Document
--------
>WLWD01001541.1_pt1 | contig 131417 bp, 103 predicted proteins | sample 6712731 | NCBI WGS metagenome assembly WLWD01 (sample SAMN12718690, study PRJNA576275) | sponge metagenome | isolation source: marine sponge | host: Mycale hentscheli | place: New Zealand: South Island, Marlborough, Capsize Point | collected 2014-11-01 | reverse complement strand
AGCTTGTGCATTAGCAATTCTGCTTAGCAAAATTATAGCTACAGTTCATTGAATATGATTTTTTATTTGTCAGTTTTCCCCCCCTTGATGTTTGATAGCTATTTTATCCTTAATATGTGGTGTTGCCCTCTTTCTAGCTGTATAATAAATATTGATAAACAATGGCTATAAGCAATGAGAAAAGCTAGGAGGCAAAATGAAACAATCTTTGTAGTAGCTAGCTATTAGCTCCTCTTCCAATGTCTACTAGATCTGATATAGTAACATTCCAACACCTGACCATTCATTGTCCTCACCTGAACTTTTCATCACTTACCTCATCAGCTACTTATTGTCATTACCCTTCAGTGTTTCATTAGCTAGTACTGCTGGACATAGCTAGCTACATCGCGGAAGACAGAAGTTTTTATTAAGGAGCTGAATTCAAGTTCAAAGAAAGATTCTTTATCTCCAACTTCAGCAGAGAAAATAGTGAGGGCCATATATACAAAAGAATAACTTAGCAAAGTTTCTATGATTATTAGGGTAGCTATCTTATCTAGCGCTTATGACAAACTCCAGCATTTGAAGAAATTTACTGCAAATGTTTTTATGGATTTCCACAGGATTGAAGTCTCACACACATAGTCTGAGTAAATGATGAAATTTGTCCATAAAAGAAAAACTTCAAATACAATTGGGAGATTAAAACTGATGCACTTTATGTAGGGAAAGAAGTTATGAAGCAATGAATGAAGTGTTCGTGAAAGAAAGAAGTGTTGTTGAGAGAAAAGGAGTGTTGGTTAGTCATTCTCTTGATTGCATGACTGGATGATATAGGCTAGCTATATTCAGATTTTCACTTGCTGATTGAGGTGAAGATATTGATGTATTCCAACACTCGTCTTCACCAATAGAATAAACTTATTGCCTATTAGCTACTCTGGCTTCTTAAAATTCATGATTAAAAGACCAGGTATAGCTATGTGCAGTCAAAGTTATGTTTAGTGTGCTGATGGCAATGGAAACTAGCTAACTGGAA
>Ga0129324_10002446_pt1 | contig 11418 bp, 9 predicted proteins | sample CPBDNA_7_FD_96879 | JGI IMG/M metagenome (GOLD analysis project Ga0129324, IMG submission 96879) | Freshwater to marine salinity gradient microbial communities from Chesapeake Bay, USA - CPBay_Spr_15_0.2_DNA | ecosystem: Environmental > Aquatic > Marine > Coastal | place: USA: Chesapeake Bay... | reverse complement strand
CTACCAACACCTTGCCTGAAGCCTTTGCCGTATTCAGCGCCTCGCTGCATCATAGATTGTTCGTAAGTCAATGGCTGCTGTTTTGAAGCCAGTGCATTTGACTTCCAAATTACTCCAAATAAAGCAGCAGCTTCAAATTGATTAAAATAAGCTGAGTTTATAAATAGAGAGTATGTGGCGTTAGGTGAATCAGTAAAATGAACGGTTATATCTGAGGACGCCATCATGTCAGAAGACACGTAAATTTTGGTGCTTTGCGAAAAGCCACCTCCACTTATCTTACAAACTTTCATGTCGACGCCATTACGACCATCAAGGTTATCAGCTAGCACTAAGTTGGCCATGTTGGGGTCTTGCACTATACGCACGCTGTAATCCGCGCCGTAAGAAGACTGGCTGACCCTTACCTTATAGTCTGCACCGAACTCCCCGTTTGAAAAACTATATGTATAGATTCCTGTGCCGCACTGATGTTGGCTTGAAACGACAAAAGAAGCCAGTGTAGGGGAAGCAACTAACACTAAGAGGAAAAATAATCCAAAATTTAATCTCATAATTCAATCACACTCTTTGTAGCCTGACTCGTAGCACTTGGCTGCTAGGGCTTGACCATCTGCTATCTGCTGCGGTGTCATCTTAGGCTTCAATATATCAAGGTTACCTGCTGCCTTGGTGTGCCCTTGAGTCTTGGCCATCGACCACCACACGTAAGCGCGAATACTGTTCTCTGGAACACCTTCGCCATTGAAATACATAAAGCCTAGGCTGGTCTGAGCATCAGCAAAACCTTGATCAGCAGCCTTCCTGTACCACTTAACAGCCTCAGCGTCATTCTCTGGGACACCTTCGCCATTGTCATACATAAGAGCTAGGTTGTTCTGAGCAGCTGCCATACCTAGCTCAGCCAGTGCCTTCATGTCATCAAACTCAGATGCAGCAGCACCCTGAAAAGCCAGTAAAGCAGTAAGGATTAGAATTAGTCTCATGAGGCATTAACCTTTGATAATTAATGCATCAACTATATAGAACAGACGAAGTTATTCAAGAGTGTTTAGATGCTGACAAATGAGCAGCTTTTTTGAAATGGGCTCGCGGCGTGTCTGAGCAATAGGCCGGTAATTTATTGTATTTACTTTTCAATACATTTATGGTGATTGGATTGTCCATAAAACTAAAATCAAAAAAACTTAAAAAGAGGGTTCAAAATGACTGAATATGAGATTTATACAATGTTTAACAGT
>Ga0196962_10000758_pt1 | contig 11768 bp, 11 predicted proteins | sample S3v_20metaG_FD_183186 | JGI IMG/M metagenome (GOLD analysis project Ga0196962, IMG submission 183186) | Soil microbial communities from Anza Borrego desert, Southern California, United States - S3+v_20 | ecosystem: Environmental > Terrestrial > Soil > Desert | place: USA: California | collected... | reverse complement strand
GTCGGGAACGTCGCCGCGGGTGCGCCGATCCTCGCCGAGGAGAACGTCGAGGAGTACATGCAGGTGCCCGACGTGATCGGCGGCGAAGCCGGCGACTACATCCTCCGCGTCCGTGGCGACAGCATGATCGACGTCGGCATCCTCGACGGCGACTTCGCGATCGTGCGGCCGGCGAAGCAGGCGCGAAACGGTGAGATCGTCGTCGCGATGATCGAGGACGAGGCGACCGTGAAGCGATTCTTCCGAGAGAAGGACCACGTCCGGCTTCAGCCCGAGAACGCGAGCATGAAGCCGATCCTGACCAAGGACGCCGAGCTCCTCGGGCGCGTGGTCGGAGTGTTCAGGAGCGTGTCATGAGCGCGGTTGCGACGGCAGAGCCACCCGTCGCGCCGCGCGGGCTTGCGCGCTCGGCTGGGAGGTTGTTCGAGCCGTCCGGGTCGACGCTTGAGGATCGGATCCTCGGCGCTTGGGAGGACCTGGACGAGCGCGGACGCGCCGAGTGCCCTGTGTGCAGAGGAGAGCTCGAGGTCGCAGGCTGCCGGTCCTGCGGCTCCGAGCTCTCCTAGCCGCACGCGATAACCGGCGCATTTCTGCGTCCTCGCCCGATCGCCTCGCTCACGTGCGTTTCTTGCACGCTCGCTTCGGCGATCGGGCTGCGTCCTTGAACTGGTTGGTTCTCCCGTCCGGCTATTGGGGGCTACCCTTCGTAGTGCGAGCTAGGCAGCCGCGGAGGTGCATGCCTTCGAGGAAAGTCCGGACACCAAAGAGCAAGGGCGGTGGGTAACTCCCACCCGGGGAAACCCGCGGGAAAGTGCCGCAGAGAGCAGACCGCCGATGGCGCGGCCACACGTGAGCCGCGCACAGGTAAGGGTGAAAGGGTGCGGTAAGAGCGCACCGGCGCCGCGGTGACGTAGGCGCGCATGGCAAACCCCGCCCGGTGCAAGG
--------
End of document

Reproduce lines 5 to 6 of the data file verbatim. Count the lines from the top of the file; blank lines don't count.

>Ga0196962_10000758_pt1 | contig 11768 bp, 11 predicted proteins | sample S3v_20metaG_FD_183186 | JGI IMG/M metagenome (GOLD analysis project Ga0196962, IMG submission 183186) | Soil microbial communities from Anza Borrego desert, Southern California, United States - S3+v_20 | ecosystem: Environmental > Terrestrial > Soil > Desert | place: USA: California | collected... | reverse complement strand
GTCGGGAACGTCGCCGCGGGTGCGCCGATCCTCGCCGAGGAGAACGTCGAGGAGTACATGCAGGTGCCCGACGTGATCGGCGGCGAAGCCGGCGACTACATCCTCCGCGTCCGTGGCGACAGCATGATCGACGTCGGCATCCTCGACGGCGACTTCGCGATCGTGCGGCCGGCGAAGCAGGCGCGAAACGGTGAGATCGTCGTCGCGATGATCGAGGACGAGGCGACCGTGAAGCGATTCTTCCGAGAGAAGGACCACGTCCGGCTTCAGCCCGAGAACGCGAGCATGAAGCCGATCCTGACCAAGGACGCCGAGCTCCTCGGGCGCGTGGTCGGAGTGTTCAGGAGCGTGTCATGAGCGCGGTTGCGACGGCAGAGCCACCCGTCGCGCCGCGCGGGCTTGCGCGCTCGGCTGGGAGGTTGTTCGAGCCGTCCGGGTCGACGCTTGAGGATCGGATCCTCGGCGCTTGGGAGGACCTGGACGAGCGCGGACGCGCCGAGTGCCCTGTGTGCAGAGGAGAGCTCGAGGTCGCAGGCTGCCGGTCCTGCGGCTCCGAGCTCTCCTAGCCGCACGCGATAACCGGCGCATTTCTGCGTCCTCGCCCGATCGCCTCGCTCACGTGCGTTTCTTGCACGCTCGCTTCGGCGATCGGGCTGCGTCCTTGAACTGGTTGGTTCTCCCGTCCGGCTATTGGGGGCTACCCTTCGTAGTGCGAGCTAGGCAGCCGCGGAGGTGCATGCCTTCGAGGAAAGTCCGGACACCAAAGAGCAAGGGCGGTGGGTAACTCCCACCCGGGGAAACCCGCGGGAAAGTGCCGCAGAGAGCAGACCGCCGATGGCGCGGCCACACGTGAGCCGCGCACAGGTAAGGGTGAAAGGGTGCGGTAAGAGCGCACCGGCGCCGCGGTGACGTAGGCGCGCATGGCAAACCCCGCCCGGTGCAAGG